Gurdjieff stated that most humans do not possess a unified consciousness. He developed what he called "The Work" which later came to be known as "The Fourth Way" as a method for awakening to the latent possibilities in a human being. These practical methods were designed to cultivate awareness and presence in everyday life.

    “Man is asleep – he has no real consciousness or will. He is not free: to him, everything ‘happens’. He can become conscious and find his true place as a human being in the creation, but this requires a profound transformation.” 

  • What are Gurdjieff's movements, or sacred dances?

    The Gurdjieff Movements are a repertoire of ancient and sacred dances and esoteric movements. These movements were gathered from closed communities, temples and monasteries in the Middle East and Asia.

    Gurdjieff's movements (sacred dances) constitute an integral part of the Gurdjieff Work. 

    Gurdjieff sometimes referred to himself as a "teacher of dancing" and gained initial public notice for his attempts to put on a ballet in Moscow called Struggle of the Magicians.

    Gurdjieff viewed the dances as reflecting the movements of the solar system, connecting the performers and their audience to the cosmos around them and the spirit within.

    "In the strictly defined movements and combinations of the dancers, certain laws are visually reproduced which are intelligible to those who know them. Such dances are called “sacred dances.” In the course of my travels in the East I have many times witnessed such dances being performed during sacred services in various ancient temples."

  • Meetings with Remarkable Men

    Gurdjieff wrote Meetings with Remarkable Men, an entertaining, mythologised account of Helena Blavatsky's early travels which was filmed by Peter Brook, a disciple of The Work, in 1979.

  • Being Duty

    Gurdjieff championed the examined, waking life of self-observation. He called this his “Being Duty"

    Gurdjieff's Fourth Way was a synthesis of the Fakir (endurance and pain), the Monk (asceticism and devotion), and the Yogi (dedicated study). The Fourth way was his method based on as he saw it the three well-trodden paths to enlightenment:

    Gurdjieff saw the three existing well-trodden paths to enlightenment as lacking which led him to develop the Work or Fourth Way which combined the body, the soul and the emotions.

  • Gurdjieff's Objective Music

    This from Wikipedia: The Gurdjieff music divides into three distinct periods. The first period is the early music, including music from the ballet Struggle of the Magicians and music for early Movements, dating to the years around 1918.

    This from Gurdjieff:

    “Objective music is all based on ‘inner octaves.’ And it can obtain not only definite psychological results but definite physical results. There can be such music as would freeze water. There can be such music as would kill a man instantaneously... Snake charmers’ music in the East is an approach to objective music, of course very primitive. Very often it is simply one note which is long drawn out, rising and falling only very little; but in this single note ‘inner octaves’ are going on all the time and melodies of ‘inner octaves’ which are inaudible to the ears but felt by the emotional center. And the snake hears this music or, more strictly speaking, he feels it, and he obeys it. The same music, only a little more complicated, and men would obey it.”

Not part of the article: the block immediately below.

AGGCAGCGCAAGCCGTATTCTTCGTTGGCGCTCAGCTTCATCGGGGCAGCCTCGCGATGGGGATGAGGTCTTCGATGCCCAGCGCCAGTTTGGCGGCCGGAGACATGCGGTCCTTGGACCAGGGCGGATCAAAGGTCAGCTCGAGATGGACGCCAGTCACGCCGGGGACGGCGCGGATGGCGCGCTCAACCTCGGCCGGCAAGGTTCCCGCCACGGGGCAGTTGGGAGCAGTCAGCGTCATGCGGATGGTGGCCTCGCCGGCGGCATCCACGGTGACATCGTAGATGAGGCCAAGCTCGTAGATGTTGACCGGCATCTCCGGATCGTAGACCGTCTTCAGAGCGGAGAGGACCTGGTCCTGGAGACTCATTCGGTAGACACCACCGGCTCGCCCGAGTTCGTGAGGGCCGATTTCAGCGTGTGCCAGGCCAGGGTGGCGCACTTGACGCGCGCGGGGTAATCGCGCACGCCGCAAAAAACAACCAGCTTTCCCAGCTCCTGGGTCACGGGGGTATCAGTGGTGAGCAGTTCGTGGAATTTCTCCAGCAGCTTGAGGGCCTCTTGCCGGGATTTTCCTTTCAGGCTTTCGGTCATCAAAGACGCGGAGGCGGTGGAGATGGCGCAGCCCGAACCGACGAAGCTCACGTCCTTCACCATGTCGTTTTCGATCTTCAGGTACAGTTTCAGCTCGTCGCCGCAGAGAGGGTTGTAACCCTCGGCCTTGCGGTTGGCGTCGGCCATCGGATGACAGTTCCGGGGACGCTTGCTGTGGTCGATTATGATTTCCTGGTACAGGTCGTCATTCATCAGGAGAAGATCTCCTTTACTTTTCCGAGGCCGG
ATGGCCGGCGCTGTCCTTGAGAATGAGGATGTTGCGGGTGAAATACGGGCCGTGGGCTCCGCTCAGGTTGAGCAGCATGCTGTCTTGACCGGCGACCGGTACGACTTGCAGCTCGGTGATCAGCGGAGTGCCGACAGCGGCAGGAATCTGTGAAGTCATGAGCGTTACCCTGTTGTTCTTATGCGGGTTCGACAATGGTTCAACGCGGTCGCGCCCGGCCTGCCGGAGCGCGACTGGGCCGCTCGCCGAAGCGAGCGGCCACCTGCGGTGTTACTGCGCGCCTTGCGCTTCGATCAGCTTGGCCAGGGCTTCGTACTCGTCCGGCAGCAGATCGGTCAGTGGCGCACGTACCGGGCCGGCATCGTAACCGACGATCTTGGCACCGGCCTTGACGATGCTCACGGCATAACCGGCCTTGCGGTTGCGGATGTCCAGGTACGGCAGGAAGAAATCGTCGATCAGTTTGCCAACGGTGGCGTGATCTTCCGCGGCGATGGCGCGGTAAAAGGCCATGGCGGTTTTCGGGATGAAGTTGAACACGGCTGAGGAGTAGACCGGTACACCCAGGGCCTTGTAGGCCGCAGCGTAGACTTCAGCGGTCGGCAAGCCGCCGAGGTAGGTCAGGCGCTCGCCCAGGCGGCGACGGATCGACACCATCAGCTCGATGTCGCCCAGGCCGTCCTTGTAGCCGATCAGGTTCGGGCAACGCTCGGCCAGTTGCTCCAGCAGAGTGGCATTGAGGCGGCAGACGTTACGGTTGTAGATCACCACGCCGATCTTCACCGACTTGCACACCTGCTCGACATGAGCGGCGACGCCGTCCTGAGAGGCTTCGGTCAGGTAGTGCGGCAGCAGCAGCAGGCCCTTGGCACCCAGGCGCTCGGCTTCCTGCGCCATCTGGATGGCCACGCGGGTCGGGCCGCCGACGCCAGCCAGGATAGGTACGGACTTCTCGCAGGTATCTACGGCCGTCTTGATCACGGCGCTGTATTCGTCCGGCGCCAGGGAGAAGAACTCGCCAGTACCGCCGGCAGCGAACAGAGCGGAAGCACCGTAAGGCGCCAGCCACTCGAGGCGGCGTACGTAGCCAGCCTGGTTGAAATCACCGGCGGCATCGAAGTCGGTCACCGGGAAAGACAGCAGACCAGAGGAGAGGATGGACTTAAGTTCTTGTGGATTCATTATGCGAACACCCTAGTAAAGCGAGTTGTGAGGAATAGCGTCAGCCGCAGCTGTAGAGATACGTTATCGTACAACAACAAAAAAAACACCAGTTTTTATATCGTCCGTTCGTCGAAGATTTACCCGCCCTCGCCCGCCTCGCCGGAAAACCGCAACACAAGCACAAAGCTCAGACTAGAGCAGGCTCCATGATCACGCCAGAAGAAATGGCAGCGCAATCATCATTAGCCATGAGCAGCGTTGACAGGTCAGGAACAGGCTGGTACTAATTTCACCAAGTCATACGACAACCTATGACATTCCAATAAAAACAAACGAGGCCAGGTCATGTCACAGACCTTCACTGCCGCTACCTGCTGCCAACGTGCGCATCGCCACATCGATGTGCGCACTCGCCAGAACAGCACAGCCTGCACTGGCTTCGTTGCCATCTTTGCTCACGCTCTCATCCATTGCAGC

• Was Gurdjieff Gnostic?

    Liberis studere in primus revalia! Agripeta emeritis turpis est. Est audax canis, cesaris. Cum brabeuta mori, omnes accolaes locus fatalis, altus ignigenaes. Cur particula peregrinationes? Rationes sunt liberis de barbatus nutrix. Sunt cliniases locus secundus, audax lamiaes.
  • What was Gurdjieff's Background?

    George Gurdjieff was born in Alexandrapol in 1866/1877, the son of a local bard. Gurdjieff is said to have joined the Seekers of Truth, an esoteric order inspired by the mystical writings of Theosophical Society founder Helena Blavatsky.

    Gurdjieff was born on the frontier of Russia and Turkey. His education as a boy left him with many unanswered questions so he set out quite young in search of those who had achieved a complete knowledge of human life.

  • Peter Ouspensky

    The Russian philosopher, novelist and mathematician Peter Ouspensky was Gurdjieff's star pupil. Ouspensky write In Search of the Miraculous and The Fourth Way about the teachings of Gurdjieff. Ouspensky claimed to be engaging in telepathic conversations with his master.Being Duty

  • Gurdjieff on Sex

    Everything that people do is connected with sex: politics, religion, art, the theater, music, is all ‘sex.’ Do you think people go to the theatre or to church to pray or to see some new play? That is only for the sake of appearances. The principal thing, in the theater as well as in church, is that there will be a lot of women or a lot of men. This is the center of gravity of all gatherings...